Seattle is known as “The Emerald City”. It’s the cultural center of the Pacific Northwest. Water defines this city. It sits on an isthmus between Puget Sound (an arm of the Pacific Ocean) and Lake Washington.
Rain makes it the Emerald City, and it does have plenty of rain, but despite its reputation, it is more often cloudy than it is rainy…. In fact, it receives less rain that New York City and most east coast cities! There many nice days for exploring.
Seattle is the home of industries and entrepreneurs from Boeing Aircraft Corporation to Bill Gates and Microsoft to Starbucks coffee. And don’t forget Amazon.com!
Pioneer Square is the city’s very first neighborhood, covering about 20 square blocks of Victorian type architecture. How do you want to see it? There are guided walking tours, horse drawn buggy tours, or you can explore on your own. There are fine art galleries and boutique stores for shopping. It is a great area for nightlife.
There is an underground city beneath Pioneer Square. After the Great Fire of 1889, the city was rebuilt over the top of the ashes. Take a guided tour UNDER the city’s sidewalks and streets…. through the hidden subterranean passages that once were the main roadways and storefronts of old downtown.
Take the waterfront streetcar from Pioneer Square along the waterfront to Pike Place Market. These vintage streetcars take you to destinations in and near Pioneer Square.
Pike Place Market is the oldest continually operating farmers market in the U.S. It’s a high energy bazaar offering regional produce and seafood popular with tourists and locals alike. Watch fish fly at the Pike Place Fish Market…. and if you don’t know what we mean by that, you need to experience it.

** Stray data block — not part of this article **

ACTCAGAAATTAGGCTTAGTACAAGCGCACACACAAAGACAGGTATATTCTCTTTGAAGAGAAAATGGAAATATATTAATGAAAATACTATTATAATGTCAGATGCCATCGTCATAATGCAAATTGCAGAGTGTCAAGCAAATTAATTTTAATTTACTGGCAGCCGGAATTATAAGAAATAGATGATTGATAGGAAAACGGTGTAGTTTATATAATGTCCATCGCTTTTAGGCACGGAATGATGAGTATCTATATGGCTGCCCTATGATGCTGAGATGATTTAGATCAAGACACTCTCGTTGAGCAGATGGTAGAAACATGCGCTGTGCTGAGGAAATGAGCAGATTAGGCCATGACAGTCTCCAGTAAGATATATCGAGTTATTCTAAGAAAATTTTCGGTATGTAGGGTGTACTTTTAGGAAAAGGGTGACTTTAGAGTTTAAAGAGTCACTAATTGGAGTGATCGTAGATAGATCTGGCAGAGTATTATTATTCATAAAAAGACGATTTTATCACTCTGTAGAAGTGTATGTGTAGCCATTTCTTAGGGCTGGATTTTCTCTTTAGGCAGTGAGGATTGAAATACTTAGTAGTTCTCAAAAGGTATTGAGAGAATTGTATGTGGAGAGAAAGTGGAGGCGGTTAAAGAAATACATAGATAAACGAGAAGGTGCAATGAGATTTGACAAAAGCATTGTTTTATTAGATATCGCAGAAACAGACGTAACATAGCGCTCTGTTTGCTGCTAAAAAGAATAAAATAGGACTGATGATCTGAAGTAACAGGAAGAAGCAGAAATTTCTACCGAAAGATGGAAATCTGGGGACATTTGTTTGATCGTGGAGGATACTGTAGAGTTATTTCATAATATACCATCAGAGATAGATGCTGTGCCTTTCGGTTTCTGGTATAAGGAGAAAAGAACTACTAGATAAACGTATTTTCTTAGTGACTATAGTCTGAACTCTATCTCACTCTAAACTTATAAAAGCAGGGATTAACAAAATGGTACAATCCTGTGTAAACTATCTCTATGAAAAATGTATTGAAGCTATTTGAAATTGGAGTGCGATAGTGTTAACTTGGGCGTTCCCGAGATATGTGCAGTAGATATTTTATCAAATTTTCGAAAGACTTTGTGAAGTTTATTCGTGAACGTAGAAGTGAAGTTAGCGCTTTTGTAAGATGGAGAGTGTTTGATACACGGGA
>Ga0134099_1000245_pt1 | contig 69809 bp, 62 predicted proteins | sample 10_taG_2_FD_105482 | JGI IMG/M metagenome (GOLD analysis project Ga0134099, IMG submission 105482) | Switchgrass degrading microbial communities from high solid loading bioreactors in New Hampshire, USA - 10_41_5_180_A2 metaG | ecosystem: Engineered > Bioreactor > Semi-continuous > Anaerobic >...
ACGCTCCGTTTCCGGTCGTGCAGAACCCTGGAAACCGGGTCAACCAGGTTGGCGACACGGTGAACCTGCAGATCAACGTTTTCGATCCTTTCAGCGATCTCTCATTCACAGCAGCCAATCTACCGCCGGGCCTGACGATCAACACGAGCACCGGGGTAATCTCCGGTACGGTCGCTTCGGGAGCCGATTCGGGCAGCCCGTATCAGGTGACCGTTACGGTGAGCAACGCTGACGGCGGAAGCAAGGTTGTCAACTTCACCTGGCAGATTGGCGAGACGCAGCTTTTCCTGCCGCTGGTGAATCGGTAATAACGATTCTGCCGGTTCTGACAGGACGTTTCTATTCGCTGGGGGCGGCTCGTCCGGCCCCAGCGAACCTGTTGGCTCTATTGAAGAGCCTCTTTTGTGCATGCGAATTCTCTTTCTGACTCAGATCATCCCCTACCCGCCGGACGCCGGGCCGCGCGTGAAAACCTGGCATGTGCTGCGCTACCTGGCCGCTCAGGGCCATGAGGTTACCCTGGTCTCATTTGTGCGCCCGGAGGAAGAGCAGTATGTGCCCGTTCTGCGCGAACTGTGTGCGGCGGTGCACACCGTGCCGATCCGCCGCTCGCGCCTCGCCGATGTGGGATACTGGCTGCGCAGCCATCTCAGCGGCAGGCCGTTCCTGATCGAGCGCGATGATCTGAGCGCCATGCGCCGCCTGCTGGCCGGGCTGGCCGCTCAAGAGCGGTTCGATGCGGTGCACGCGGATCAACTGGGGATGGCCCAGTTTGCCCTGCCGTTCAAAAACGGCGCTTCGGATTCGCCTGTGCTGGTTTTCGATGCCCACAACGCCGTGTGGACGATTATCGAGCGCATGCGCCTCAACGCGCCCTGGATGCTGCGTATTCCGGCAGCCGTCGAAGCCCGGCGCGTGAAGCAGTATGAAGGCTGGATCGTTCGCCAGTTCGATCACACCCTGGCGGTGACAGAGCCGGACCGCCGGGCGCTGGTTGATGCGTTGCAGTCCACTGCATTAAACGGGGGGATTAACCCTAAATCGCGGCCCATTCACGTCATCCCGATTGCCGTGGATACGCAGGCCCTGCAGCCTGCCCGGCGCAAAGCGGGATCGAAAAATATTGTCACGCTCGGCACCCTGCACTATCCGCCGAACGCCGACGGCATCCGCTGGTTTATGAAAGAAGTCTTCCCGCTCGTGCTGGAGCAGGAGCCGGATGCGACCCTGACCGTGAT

The Seattle Aquarium is on Pier 59 on the Waterfront, just down the hill from Pike Place Market. It is one of the stops on that Waterfront Streetcar.
Space Needle is in the heart of the city, in Seattle Center. You can take a ride to the top just to enjoy the view, or you can dine at the Sky City Restaurant. This restaurant revolves 360 degrees allowing you to take in the entire view are you enjoy a fine meal. They are open for lunch and dinner. Brunch is served on weekends. (Note: The restaurant does have a dress code, so don’t go TOO casual.)
Ride a monorail. You can catch the privately run Seattle Monorail from downtown to the Space Needle.
The Museum of Flight is located south of downtown, at the south end of Boeing Field/King County Airport. The great gallery showcases 20 full-size aircraft from early models to the latest. Visit the Red Barn, full of exhibits showing early aircraft construction. This was the historic birthplace of the Boeing Airplane Company.
Take a tour of the Boeing Facility in Everett where they make 747, 767, 777, and 787 planes. You can call for a reservation. Tickets can be purchased at the facility if they are not fully booked. The guided tours take about 90 minutes.
If you’re really interested in aircraft, the Museum of Flight operates its Restoration Center at Paine Field also in Everett, Washington. You can see approximately three dozen aircraft under restoration.
Still have time left? Go whale watching. Visit the San Juan Islands. Further afield you can explore Mount Rainier, Olympic National Park, North Cascades, and Mt. St. Helen’s Volcanic Monument.
If the city has taken all of your time, you can see the mountains from the Space Needle and save the national parks for another visit…. because Seattle will call you back.